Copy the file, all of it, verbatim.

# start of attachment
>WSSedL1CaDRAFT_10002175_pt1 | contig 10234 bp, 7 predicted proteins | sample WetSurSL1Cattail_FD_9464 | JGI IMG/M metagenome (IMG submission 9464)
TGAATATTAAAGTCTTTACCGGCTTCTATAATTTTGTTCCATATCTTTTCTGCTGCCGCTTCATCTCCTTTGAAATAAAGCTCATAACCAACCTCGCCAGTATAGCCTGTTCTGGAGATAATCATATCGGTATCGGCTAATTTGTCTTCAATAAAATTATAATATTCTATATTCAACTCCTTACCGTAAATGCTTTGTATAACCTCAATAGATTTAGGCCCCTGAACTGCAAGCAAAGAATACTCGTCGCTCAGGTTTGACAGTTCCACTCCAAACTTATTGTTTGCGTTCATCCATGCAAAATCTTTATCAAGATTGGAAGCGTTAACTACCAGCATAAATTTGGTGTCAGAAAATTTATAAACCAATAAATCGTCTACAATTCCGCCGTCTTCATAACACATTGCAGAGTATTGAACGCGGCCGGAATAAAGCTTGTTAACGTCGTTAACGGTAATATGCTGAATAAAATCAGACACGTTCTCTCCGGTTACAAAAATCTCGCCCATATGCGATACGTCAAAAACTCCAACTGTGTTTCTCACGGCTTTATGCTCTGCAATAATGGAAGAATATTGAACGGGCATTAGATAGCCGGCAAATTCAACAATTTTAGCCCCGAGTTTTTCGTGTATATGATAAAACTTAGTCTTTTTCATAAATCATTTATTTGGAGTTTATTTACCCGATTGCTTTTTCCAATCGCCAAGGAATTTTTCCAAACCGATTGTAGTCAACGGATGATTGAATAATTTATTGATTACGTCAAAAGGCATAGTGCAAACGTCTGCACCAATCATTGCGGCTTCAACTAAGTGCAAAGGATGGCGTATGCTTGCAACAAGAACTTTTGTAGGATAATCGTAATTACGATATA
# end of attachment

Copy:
>WSSedL1CaDRAFT_10002175_pt1 | contig 10234 bp, 7 predicted proteins | sample WetSurSL1Cattail_FD_9464 | JGI IMG/M metagenome (IMG submission 9464)
TGAATATTAAAGTCTTTACCGGCTTCTATAATTTTGTTCCATATCTTTTCTGCTGCCGCTTCATCTCCTTTGAAATAAAGCTCATAACCAACCTCGCCAGTATAGCCTGTTCTGGAGATAATCATATCGGTATCGGCTAATTTGTCTTCAATAAAATTATAATATTCTATATTCAACTCCTTACCGTAAATGCTTTGTATAACCTCAATAGATTTAGGCCCCTGAACTGCAAGCAAAGAATACTCGTCGCTCAGGTTTGACAGTTCCACTCCAAACTTATTGTTTGCGTTCATCCATGCAAAATCTTTATCAAGATTGGAAGCGTTAACTACCAGCATAAATTTGGTGTCAGAAAATTTATAAACCAATAAATCGTCTACAATTCCGCCGTCTTCATAACACATTGCAGAGTATTGAACGCGGCCGGAATAAAGCTTGTTAACGTCGTTAACGGTAATATGCTGAATAAAATCAGACACGTTCTCTCCGGTTACAAAAATCTCGCCCATATGCGATACGTCAAAAACTCCAACTGTGTTTCTCACGGCTTTATGCTCTGCAATAATGGAAGAATATTGAACGGGCATTAGATAGCCGGCAAATTCAACAATTTTAGCCCCGAGTTTTTCGTGTATATGATAAAACTTAGTCTTTTTCATAAATCATTTATTTGGAGTTTATTTACCCGATTGCTTTTTCCAATCGCCAAGGAATTTTTCCAAACCGATTGTAGTCAACGGATGATTGAATAATTTATTGATTACGTCAAAAGGCATAGTGCAAACGTCTGCACCAATCATTGCGGCTTCAACTAAGTGCAAAGGATGGCGTATGCTTGCAACAAGAACTTTTGTAGGATAATCGTAATTACGATATA